The epicenter of the growing BP oil disaster is “exactly” where scientists have found bluefin tuna spawning. On April 20, the Deepwater Horizon rig run by oil giant BP in the deep waters 40 miles off the southeast tip of Louisiana exploded, killing 11 and unleashing a torrent of oil from the sea bed. Ichthyologist Bruce Comyns, a research scientist at the University of Southern Mississippi’s Gulf Coast Research Laboratory in Ocean Springs, MS, told the Wonk Room he has found bluefin tuna larvae “right in the vicinity of that ongoing discharge”:
COMYNS: We’ve also collected bluefin tuna larvae not just in the edge of the Loop Current, we’ve also collected them in the northern Gulf, in the vicinity of the mouth of the Mississippi River, maybe 40, 50 miles off.
Q: That sounds like where the spill took place.
COMYNS: That’s exactly where the spill took place. We have collected bluefin tuna larvae right in the vicinity of that ongoing discharge.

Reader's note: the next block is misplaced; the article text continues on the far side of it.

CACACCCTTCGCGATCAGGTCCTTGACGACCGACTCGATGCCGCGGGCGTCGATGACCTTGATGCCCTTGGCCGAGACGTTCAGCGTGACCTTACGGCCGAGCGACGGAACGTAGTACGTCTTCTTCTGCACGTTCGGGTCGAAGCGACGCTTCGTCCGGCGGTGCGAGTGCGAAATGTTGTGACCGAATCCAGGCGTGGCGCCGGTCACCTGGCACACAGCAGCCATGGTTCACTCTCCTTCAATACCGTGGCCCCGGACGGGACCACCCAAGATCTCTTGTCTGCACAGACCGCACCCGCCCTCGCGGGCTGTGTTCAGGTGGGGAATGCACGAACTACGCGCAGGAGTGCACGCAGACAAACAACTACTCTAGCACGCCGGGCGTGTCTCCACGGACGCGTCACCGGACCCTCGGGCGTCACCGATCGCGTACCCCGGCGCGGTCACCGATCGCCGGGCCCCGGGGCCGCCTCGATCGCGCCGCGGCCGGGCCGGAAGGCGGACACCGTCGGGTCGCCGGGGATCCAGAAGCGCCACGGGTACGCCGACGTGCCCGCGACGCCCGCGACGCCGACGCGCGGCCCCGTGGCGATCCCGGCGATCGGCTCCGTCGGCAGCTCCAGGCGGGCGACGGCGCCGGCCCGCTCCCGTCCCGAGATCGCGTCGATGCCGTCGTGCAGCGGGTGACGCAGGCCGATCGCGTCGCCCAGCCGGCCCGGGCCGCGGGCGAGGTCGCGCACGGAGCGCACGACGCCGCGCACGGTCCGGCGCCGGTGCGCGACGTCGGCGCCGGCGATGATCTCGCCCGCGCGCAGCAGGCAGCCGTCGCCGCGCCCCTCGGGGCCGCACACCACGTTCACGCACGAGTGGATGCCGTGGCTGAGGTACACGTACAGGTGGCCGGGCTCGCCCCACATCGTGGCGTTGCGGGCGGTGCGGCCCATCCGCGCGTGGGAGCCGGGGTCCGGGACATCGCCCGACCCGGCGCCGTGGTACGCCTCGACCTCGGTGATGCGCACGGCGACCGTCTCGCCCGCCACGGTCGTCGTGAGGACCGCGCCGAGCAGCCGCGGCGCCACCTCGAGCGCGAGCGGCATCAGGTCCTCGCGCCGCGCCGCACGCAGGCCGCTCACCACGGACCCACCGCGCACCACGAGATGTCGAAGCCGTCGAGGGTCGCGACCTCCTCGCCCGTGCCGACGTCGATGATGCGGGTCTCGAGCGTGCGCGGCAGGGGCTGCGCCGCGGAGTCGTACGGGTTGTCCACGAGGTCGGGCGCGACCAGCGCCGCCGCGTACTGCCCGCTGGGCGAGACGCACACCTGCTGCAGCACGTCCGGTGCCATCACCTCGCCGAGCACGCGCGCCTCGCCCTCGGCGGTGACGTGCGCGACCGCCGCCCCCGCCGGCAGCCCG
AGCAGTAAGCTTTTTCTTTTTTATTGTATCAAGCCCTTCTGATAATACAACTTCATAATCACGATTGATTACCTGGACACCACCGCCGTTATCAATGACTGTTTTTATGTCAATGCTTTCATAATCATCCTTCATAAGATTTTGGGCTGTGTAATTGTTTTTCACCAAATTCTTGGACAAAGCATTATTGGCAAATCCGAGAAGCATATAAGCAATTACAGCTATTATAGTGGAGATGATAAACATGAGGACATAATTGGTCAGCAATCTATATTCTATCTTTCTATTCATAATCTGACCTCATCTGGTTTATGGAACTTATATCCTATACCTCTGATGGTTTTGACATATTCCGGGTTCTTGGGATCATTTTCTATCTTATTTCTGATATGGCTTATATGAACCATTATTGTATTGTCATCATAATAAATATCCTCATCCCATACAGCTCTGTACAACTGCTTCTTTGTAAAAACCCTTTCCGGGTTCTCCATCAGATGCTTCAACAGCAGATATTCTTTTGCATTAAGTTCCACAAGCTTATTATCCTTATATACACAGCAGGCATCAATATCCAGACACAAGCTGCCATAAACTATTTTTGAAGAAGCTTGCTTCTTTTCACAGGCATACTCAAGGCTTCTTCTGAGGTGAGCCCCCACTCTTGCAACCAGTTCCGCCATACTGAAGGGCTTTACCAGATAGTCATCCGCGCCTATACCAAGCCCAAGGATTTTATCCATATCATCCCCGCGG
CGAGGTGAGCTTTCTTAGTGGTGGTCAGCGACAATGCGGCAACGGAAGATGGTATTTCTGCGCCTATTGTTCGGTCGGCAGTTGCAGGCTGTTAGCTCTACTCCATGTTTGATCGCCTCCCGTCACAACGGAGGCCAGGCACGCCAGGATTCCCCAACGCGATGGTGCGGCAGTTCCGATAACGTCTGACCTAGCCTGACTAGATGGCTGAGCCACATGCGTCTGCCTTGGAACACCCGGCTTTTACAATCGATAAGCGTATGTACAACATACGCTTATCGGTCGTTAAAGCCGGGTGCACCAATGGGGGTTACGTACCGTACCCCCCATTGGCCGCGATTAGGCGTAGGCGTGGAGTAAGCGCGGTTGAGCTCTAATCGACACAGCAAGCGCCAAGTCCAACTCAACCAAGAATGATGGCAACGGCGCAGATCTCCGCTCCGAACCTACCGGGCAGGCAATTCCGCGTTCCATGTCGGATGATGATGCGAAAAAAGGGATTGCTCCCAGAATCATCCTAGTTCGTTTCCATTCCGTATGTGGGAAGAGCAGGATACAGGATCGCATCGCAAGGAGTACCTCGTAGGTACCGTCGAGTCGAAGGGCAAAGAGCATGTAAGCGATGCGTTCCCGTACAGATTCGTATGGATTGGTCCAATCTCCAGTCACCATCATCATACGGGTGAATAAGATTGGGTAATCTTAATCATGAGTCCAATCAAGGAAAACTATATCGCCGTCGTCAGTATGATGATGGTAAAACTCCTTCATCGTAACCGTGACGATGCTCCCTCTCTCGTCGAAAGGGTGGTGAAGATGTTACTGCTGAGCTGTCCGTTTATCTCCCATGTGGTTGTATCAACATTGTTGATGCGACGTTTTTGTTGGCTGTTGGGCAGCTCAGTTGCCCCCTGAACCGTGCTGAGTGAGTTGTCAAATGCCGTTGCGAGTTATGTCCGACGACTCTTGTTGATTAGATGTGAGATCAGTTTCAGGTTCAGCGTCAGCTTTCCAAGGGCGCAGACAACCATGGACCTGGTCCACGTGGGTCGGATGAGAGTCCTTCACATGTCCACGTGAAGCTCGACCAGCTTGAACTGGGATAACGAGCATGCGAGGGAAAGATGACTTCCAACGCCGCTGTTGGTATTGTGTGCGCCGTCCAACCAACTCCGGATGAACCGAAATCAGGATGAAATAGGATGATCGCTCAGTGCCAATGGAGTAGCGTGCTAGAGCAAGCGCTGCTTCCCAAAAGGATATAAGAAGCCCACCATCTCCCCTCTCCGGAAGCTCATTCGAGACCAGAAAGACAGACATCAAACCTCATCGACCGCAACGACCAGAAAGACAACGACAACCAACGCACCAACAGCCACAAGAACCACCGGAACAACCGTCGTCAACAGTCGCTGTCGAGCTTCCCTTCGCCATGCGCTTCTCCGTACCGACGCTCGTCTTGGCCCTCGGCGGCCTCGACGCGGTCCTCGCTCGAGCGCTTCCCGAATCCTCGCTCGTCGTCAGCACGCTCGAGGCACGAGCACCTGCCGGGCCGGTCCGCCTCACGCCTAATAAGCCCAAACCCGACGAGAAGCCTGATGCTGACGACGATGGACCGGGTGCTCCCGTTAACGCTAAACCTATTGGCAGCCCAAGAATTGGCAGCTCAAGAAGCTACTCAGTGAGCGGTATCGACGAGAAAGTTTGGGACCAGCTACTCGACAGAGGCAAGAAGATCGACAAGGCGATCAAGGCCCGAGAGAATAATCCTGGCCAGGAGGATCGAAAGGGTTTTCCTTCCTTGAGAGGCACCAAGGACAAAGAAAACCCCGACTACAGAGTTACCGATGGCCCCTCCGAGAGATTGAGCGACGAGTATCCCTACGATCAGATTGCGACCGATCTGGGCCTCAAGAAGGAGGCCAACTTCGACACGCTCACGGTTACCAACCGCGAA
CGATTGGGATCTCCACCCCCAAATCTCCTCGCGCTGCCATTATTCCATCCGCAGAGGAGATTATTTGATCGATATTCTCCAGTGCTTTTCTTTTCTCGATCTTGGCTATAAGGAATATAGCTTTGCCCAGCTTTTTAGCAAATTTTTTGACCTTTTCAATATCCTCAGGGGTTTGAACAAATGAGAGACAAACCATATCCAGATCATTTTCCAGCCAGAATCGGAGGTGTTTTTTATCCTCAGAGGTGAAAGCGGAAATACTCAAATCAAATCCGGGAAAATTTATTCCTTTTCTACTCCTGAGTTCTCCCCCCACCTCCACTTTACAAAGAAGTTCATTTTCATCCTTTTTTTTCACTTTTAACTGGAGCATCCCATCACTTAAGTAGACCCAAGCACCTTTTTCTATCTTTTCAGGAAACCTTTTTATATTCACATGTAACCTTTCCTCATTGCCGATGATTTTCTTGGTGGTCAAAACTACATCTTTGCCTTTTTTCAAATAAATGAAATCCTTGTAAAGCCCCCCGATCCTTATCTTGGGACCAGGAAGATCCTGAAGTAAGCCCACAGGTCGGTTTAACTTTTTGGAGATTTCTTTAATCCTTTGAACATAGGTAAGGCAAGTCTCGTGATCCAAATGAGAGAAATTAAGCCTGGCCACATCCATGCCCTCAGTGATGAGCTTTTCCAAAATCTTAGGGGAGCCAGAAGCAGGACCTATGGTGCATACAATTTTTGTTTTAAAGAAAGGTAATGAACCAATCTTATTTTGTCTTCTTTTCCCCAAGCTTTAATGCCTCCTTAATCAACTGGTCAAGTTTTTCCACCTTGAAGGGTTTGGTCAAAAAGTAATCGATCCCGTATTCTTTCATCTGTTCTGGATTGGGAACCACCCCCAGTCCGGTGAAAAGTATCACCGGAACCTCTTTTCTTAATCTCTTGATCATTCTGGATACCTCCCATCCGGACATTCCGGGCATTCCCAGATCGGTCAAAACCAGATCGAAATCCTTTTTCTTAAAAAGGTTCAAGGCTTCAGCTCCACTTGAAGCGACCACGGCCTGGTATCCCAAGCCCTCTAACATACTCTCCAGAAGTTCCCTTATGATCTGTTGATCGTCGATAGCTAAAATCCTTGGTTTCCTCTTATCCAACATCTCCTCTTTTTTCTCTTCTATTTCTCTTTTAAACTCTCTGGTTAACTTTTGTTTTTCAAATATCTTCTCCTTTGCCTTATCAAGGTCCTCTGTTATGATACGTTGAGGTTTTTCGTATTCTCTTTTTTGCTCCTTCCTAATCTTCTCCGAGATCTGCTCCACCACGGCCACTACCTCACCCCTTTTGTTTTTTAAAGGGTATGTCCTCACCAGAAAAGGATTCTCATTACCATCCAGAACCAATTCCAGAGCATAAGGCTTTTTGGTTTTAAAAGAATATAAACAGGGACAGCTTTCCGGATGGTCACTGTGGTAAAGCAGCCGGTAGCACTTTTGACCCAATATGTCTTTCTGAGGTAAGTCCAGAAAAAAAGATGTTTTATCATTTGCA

This is “the worst time” of year that this disaster could have begun, Dr. Comyns said, as this is the peak of the spawning and nesting season for marine wildlife in the Gulf, from fish to turtles to dolphins. As he has done in previous years, Dr. Comyns was planning to head out into the Gulf of Mexico to sample larval fishes from the edges of the Loop Current — a research trip that now has newly critical and disturbing import.
Professor Hans Graber of the University of Miami told the Associated Press that it’s “a matter of when, not if” the oil cloud reaches the Loop Current, the primary spawning ground in the Gulf for large pelagic fishes. BP is injecting dispersants directly into the underwater oil stream, limiting the slick at the surface, but increasing the contamination underwater. Protect the Ocean’s John Taylor reports that BP is using a dispersant named Corexit 9500, which has a “toxicity to early life stages of fish, crustaceans and mollusks” four times greater than petroleum.